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Re: CommsTime times?
> ... Of course, none of these are then directly comparable with
> Peter's figures, but some of his context-switch assumptions fall apart
> when we use parallel hardware rather than a context-switching CPU anyway!
I was trying not to stir up you FPGA guys ;-) ... my points assumed:
> 1. commstime, running as compiled code for a general-purpose processor,
Nevertheless, it's worth being reminded that things are different if we
implement this stuff directly in silicon and, in particular, that Barry
and Roger's compiler generates next-to-zero overheads for a two-branch
Finding a meaningful benchmark to compare hard and soft implementation
overheads is tricky. The other benchmark I mentioned - the one that
forces cache misses - has a million processes, grouped in independent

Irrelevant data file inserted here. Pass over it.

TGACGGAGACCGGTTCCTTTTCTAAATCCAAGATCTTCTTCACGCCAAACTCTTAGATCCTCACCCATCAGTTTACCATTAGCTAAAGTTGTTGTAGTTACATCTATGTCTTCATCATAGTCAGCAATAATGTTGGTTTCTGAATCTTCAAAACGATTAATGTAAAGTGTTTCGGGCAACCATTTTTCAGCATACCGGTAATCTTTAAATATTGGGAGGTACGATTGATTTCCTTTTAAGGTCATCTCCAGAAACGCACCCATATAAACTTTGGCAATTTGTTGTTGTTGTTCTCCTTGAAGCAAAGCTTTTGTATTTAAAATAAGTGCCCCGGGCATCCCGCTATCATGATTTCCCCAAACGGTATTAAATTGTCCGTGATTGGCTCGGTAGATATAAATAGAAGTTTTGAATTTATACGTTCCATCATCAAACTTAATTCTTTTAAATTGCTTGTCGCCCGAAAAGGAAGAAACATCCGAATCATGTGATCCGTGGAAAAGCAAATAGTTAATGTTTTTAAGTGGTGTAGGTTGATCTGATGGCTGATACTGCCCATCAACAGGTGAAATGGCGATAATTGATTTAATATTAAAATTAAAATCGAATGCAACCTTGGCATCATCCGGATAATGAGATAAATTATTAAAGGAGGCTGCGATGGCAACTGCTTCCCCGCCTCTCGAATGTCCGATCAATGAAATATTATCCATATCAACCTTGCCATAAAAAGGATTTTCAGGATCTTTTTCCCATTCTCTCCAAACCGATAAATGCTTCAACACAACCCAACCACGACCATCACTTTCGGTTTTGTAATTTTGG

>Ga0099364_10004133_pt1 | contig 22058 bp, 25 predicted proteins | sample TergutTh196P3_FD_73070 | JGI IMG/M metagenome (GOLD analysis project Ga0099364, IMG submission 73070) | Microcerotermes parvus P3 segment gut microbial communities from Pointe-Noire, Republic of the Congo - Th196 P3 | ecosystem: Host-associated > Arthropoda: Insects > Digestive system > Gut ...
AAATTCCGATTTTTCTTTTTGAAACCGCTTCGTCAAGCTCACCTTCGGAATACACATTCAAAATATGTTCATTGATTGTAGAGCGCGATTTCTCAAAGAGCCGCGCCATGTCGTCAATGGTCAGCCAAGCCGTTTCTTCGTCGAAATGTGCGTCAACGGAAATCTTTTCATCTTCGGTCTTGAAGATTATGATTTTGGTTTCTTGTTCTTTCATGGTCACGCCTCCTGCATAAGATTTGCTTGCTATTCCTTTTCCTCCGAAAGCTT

pairs with each pair communicating away like mad. The software kernel
round-robins all the process contexts and, with a million to go through,
ensures that nothing is in cache for each process as it gets scheduled!
A hardware implementation, however, would give the same time whether
there was one pair of processes or 500000. I guess we need to get to
real applications to compare hard and soft implementations.
> Another remark: The 1.9 us/context-switch time is not exactly one
> context-switch. This value represents the performance of the channel
> (synchronization, queuing and context-switching). This value is much more
> interesting than the bare context-switch time.
Yes. The figures I quoted as "context-switch" times in my posting about
KRoC/JCSP commstimes also include the full channel semantics.
Gerald: you said "with 5 switches per cycle" for commstime. But there
are 4 communications per cycle - so I can understand that causing 4 or 8
switches ... ?